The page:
One of the first things Bienemann and his interns did was catalog every Hamilton tree in a public place, including those that line streets, that are in parks and golf courses, and in other city-owned places. They recorded the kind of tree, along with its condition.
“When I got here (in 2016), there was 2,000 dead standing trees,” in public places in the city, he said. Now, “we’re down to 365 trees.”
“We’ve slowly been picking away at the dead trees, just trying to get them down, because obviously, they’re dead and they’re an issue,” he added. In 2017, some 150 “priority trees” — those that could pose highest risks to people — and probably 75 were planted to replace them, where planting a new tree was appropriate.
He also advises homeowners what kinds of trees they should plant, when they ask. In the past, property owners have planted tall-growing trees beneath power lines, only to be disappointed when parts of the trees had to be cut so they didn’t grow into the electric wires.
“When I got here, we were probably at 130 species,” Bienemann said. “I see right here we’re up to 198, so we’ve really added to what’s out there. We’re planting less maples, of course, and crab apples, and obviously, no pear trees.”
He welcomes the opportunity to mark the best locations for trees that line the streets, and suggest several kinds that are most suitable. The city also can help property owners get significant discounts on trees that are between curbs and sidewalks when they call him.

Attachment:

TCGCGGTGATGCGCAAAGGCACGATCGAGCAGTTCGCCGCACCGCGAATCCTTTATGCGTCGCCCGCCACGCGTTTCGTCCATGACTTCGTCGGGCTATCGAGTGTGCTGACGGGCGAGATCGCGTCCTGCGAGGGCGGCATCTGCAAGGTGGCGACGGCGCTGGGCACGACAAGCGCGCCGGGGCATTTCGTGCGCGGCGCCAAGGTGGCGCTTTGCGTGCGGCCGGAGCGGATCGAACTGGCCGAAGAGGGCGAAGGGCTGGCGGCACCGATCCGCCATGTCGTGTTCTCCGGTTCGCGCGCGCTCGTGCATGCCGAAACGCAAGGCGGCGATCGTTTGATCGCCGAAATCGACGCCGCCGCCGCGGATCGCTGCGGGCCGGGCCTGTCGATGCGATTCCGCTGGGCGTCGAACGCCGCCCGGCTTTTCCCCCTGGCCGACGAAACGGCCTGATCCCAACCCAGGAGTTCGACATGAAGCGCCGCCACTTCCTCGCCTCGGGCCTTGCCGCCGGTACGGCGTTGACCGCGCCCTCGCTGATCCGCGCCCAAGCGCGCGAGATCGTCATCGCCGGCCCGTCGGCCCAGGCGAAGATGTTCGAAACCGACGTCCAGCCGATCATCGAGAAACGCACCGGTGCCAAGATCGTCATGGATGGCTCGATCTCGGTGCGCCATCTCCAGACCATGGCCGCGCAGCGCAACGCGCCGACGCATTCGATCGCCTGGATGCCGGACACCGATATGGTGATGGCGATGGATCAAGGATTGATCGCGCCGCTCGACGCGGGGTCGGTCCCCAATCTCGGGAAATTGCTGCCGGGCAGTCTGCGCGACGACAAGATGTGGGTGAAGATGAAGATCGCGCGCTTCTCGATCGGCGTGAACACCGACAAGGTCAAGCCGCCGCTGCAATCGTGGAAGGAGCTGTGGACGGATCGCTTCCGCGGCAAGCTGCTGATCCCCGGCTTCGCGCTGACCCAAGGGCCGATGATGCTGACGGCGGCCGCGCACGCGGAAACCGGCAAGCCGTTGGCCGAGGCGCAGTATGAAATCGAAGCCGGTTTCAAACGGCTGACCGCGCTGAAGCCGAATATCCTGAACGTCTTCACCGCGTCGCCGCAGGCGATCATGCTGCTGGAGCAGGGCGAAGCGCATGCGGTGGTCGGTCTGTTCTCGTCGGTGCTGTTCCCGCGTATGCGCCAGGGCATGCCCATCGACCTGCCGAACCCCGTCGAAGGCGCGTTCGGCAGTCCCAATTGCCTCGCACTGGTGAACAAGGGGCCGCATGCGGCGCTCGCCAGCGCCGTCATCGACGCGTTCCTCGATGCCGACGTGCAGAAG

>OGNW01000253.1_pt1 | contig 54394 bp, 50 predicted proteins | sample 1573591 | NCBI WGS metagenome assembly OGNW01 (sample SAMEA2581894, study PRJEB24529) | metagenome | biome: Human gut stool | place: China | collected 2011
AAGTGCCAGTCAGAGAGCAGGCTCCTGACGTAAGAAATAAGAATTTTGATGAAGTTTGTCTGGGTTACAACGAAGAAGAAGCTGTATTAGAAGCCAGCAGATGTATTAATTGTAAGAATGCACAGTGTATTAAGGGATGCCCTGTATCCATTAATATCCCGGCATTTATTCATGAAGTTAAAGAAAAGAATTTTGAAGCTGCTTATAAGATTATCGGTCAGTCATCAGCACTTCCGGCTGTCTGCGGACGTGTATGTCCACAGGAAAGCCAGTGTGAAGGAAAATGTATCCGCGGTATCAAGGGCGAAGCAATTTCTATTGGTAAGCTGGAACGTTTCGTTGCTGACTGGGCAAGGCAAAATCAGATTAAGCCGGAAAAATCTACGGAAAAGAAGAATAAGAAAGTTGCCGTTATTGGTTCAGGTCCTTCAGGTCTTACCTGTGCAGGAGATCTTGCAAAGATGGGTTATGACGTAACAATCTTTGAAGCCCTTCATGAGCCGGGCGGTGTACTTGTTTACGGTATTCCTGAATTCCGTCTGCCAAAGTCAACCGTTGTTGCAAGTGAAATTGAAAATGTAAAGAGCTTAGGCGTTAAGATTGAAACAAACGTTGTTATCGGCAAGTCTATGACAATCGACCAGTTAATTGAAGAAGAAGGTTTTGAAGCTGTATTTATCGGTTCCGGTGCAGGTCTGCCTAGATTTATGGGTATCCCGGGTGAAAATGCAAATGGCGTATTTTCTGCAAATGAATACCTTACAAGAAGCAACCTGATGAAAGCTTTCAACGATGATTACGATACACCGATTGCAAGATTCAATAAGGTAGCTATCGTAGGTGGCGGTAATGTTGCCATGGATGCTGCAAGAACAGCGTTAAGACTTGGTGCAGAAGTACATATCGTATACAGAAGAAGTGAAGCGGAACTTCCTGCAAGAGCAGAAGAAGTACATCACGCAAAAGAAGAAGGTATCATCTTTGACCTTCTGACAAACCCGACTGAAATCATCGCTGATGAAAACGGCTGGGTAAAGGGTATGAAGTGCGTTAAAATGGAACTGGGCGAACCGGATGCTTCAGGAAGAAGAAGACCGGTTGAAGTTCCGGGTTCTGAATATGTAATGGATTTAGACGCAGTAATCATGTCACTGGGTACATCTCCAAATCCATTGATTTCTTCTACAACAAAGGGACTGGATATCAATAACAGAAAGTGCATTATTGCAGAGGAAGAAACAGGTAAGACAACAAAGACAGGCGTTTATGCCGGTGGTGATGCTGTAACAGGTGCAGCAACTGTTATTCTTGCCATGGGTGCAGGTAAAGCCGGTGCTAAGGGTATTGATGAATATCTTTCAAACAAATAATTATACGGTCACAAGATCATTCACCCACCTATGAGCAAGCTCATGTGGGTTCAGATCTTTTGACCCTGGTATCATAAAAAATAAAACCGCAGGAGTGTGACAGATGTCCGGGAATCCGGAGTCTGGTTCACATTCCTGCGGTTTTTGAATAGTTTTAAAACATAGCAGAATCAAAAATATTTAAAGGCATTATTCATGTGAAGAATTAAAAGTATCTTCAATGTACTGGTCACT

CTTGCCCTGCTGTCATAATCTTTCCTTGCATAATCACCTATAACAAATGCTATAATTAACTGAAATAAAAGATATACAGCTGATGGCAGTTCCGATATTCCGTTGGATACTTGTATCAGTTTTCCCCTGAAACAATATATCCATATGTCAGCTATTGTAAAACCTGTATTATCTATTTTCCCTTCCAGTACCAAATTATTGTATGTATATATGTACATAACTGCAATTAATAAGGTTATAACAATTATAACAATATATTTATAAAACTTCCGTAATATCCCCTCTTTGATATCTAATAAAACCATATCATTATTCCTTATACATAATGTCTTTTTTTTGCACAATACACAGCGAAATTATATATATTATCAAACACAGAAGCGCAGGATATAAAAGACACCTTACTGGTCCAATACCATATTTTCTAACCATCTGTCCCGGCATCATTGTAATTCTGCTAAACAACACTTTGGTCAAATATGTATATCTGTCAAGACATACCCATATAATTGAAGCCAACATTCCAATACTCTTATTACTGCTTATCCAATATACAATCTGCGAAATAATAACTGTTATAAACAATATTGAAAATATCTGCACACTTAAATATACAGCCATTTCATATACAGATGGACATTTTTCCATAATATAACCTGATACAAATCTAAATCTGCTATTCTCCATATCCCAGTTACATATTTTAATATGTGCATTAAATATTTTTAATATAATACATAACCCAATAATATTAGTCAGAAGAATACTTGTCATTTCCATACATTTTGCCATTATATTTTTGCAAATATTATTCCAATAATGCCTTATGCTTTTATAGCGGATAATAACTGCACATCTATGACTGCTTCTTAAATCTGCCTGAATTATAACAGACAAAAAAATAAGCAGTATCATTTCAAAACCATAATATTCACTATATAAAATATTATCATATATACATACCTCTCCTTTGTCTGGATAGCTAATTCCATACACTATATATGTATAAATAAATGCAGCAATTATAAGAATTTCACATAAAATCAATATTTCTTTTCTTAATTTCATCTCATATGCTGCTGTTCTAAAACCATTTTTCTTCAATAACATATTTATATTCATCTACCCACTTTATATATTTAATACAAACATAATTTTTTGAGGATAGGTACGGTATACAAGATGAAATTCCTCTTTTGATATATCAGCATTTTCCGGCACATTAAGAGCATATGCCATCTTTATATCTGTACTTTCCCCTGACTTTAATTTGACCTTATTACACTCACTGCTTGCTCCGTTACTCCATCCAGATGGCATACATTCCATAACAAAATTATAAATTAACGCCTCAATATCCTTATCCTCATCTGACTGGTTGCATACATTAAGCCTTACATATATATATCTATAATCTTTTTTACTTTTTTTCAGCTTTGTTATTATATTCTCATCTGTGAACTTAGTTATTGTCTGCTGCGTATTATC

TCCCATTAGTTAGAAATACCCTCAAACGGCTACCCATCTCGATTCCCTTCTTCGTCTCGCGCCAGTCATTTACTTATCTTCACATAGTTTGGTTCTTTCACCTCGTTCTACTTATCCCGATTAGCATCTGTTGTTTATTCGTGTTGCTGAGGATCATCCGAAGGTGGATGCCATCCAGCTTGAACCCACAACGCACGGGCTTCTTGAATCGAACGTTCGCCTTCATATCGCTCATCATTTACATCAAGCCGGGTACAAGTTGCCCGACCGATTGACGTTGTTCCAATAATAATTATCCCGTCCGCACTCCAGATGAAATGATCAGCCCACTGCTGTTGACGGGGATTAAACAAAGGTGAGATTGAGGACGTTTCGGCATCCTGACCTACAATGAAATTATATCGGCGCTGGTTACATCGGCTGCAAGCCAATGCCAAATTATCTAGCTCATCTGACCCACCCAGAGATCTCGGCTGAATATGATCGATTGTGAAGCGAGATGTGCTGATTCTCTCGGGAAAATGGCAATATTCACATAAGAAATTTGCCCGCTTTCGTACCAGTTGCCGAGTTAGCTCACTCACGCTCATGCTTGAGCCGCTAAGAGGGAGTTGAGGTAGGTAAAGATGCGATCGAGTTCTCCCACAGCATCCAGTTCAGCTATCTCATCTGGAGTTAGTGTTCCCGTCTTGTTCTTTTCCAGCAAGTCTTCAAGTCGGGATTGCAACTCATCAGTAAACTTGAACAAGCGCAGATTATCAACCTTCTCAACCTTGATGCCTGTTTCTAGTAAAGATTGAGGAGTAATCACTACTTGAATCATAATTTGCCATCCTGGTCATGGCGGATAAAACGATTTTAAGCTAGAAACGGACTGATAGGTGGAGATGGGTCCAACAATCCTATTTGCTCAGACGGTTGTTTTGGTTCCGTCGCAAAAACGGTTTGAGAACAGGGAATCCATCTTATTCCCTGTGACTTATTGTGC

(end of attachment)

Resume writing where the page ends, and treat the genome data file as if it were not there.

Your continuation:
Bienemann enjoys advising people about what kinds of trees or bushes they should plant instead, the kinds that don’t grow tall enough to cause problems with the wires. He also gives free advice to Hamilton property owners about how to deal with insect or disease problems on their plants, even on private parts of their property.
“I’ve done 542 of those,” answering calls so far this year from people about trees anywhere on their land. He estimates he has saved those people $43,360 from what they would have paid for-profit professionals for similar services.
He can recommend very inexpensive ways to drive away some bugs.
Tree planting has blossomed in recent years. Between 2004 and 2014, Hamilton planted between 54 and 168 trees per year. Since 2016, the lowest number of trees planted was 475.
The tree plantings have focused on parts of Hamilton east of the Great Miami River. That’s because that’s where the trees were least plentiful.
“This spring, we put out 150 trees, and this fall, we’re putting out 150,” he said.
Those are trees that are about 8 feet tall. Another 100 seedlings were given out to people at St. Joseph Consolidated School in April. Another 130 native trees were planted at the Riverside Natural Area along the Great Miami River in the Lindenwald neighborhood. Those included 55 American chestnuts, about 65 butternuts, and the rest being mixed hardwoods, such as oaks, maples and sycamore trees.
Hamilton is working with Fairfield and Norwood to distribute 240 trees purchased with money from the Duke Energy Foundation, which has been distributing trees that are about 4 to 6 feet tall to impoverished areas where trees are lacking, to help low-income property owners reduce their energy costs by planting trees, which create shade in summer and stop winds in winter.
The trees will be given away at Joyce Park to Fairfield and Hamilton residents, probably in April. The program’s details are still being put together.